Day 4 was a half day.
After discussing the Gabel article, we reviewed the topic of pressure (in student mode), and brainstormed what factors might affect pressure on the particle level. While some ideas were impossible to test (weather, elevation), we could test temperature, number of particles, and volume. The instructor introduced the use of the equipment (Vernier Gas Pressure Sensor & LabQuest), and we performed the pressure vs. volume experiment.
The approach to gas laws in modeling is very similar to the approach I’ve used for the past two years (based on a JChemED article by Bopegedera, An Inquiry-Based Chemistry Laboratory Promoting Student Discovery of Gas Laws). We whiteboarded our data for P vs. V, and reviewed the relationship that we observed between mass and volume from Unit 1 (What happens as one variable increases? If you double the volume, what would happen to the mass? What did we call this relationship?). We then compared it to what we observed in the pressure vs. volume graph (If you double the volume, does the pressure double? What does happen? Does this make sense on the particle level?). We looked at several boards, and looked at the relationship between different data points. We observed that the pressure halved when you doubled the volume, and defined this relationship as inversely proportional.
Next we studied pressure vs. temperature, and again whiteboarded the data. We discussed whether the relationship between pressure and temperature was more similar to mass vs. volume or pressure vs. volume (direct or inverse), but noticed that this data set did not come close to passing through the origin. We discussed what was happening at the particle level at our lowest temperature, and that if there was still pressure, the particles were still moving. More questioning (If the particles stopped colliding, what would that mean (no pressure), how can we find out how cold this is? (x-intercept). We then derived absolute zero based on our data, and discussed the kelvin unit of temperature.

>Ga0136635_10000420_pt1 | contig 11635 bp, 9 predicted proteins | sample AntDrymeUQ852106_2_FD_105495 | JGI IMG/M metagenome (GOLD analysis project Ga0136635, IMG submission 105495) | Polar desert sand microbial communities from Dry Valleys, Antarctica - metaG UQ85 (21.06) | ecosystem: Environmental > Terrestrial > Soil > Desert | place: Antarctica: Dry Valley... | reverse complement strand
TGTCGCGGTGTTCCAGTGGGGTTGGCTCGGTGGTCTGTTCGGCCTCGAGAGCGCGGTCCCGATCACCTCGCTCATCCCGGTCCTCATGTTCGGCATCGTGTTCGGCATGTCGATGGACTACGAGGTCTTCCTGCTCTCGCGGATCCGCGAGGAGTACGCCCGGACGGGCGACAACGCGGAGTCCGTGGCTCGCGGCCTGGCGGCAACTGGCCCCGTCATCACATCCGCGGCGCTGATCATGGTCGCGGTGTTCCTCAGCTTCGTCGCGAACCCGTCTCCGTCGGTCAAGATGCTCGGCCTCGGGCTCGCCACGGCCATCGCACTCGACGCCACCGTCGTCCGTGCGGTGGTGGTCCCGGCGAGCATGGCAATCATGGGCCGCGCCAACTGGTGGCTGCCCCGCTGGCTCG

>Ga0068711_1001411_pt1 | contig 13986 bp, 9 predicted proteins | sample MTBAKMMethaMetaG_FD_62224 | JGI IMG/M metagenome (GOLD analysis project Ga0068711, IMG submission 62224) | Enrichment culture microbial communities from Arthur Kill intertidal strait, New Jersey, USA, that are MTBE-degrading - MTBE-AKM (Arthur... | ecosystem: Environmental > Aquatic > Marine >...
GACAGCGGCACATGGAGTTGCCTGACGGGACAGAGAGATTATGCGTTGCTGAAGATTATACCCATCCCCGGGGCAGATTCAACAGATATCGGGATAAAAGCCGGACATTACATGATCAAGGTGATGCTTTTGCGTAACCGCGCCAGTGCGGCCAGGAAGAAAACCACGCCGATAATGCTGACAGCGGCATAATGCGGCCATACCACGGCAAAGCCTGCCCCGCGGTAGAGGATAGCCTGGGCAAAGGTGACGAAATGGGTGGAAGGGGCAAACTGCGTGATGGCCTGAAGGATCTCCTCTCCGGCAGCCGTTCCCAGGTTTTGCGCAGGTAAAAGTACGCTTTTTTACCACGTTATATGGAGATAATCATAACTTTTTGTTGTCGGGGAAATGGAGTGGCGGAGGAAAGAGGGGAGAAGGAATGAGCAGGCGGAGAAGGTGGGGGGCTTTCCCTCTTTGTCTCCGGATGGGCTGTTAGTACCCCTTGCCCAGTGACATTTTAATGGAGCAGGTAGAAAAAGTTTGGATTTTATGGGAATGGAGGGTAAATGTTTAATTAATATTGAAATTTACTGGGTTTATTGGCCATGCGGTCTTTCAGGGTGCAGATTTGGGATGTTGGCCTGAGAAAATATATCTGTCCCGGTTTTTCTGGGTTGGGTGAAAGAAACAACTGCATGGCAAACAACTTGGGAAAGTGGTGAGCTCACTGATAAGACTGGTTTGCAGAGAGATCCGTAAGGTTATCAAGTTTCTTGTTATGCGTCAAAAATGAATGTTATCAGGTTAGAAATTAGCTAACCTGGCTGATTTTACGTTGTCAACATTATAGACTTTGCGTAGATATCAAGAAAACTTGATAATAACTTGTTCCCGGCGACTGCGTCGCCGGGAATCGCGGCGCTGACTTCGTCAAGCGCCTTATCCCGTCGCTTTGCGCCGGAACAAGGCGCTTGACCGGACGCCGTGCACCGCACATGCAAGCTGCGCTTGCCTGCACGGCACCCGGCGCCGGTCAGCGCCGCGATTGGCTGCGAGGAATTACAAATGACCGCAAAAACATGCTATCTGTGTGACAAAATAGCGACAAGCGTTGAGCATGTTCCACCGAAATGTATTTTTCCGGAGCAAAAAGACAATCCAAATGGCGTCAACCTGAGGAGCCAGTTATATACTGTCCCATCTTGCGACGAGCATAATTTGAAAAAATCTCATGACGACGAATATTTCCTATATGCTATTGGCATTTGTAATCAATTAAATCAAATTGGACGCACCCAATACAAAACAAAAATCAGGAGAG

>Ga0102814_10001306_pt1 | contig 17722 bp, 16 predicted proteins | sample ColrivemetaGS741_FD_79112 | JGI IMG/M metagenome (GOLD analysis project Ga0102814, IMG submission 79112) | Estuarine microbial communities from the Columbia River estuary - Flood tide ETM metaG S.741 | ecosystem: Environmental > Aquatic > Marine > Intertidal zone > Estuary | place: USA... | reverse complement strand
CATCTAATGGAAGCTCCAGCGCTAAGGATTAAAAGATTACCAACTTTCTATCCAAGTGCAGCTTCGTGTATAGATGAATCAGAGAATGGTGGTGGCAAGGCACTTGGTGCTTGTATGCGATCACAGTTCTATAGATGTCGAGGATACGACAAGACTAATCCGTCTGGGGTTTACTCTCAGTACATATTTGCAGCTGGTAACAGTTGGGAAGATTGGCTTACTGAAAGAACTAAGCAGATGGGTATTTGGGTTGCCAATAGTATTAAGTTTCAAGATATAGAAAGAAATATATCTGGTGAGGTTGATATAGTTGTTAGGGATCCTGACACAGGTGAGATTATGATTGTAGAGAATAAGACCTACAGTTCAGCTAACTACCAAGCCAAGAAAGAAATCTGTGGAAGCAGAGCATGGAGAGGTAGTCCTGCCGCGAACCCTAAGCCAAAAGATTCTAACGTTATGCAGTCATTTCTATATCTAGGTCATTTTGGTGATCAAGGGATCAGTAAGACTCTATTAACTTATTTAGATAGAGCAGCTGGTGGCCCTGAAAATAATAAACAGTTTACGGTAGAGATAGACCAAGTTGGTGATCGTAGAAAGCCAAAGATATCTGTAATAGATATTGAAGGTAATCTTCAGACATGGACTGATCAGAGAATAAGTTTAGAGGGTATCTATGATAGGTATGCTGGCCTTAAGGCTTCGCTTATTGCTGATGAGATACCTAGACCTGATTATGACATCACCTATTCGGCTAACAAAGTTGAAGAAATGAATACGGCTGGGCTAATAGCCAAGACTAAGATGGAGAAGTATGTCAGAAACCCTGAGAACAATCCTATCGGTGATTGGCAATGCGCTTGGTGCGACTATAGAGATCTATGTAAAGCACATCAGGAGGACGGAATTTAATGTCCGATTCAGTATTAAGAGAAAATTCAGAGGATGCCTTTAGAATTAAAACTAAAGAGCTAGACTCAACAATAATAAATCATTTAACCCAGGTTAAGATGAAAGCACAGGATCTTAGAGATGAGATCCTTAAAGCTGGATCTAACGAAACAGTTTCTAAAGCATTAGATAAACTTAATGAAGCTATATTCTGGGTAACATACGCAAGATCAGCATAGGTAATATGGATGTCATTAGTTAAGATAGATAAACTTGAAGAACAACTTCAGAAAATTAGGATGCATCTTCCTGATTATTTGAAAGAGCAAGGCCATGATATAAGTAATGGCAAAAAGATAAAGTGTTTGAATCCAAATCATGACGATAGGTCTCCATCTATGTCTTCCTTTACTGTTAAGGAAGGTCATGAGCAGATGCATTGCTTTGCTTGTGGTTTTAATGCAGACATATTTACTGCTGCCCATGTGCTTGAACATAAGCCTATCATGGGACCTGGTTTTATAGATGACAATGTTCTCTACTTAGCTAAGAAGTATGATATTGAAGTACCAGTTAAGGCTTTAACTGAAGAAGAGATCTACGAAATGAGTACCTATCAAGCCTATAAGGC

Next, a pair of groups whiteboarded particle diagrams that explained what we observed in each of the three experiments (P vs T, P vs V, and P vs number of particles, not tested at workshop). We then discussed similarities/differences between the two groups representations of each.
Again, the previous exposure to data interpretation in the density and volume labs made the discussion of new relationships rich and meaningful.
Theories vs. Laws
We briefly discussed theories vs. laws. Laws were defined as having predictive power (like equations, graphs), while theories have explanatory power. Models can have both predictive power and explanatory power. Also discussed ways to clear up common misconception that theories –> laws (“theories don’t graduate and go to law school!”)
Kinetic Molecular Theory
Rather than giving students the list of the properties of the kinetic molecular theory, students are asked what behaviors in our model account for the observations that we observe. They should be able to derive most if not all on their own with careful questioning.
The placement of these gas laws this early in the curriculum made some participants uncomfortable, but it is certainly intentional. The behavior of gases can be easily explained with our basic model. You don’t need to know anything about atomic structure, nomenclature, or stoichiometry to understand these empirical relationships, and historically, were the earliest concepts discovered. Gases will be revisited once we refine our models to include moles and such.
We finish up Unit 2 on Day 5, and begin Unit 3. Stay tuned!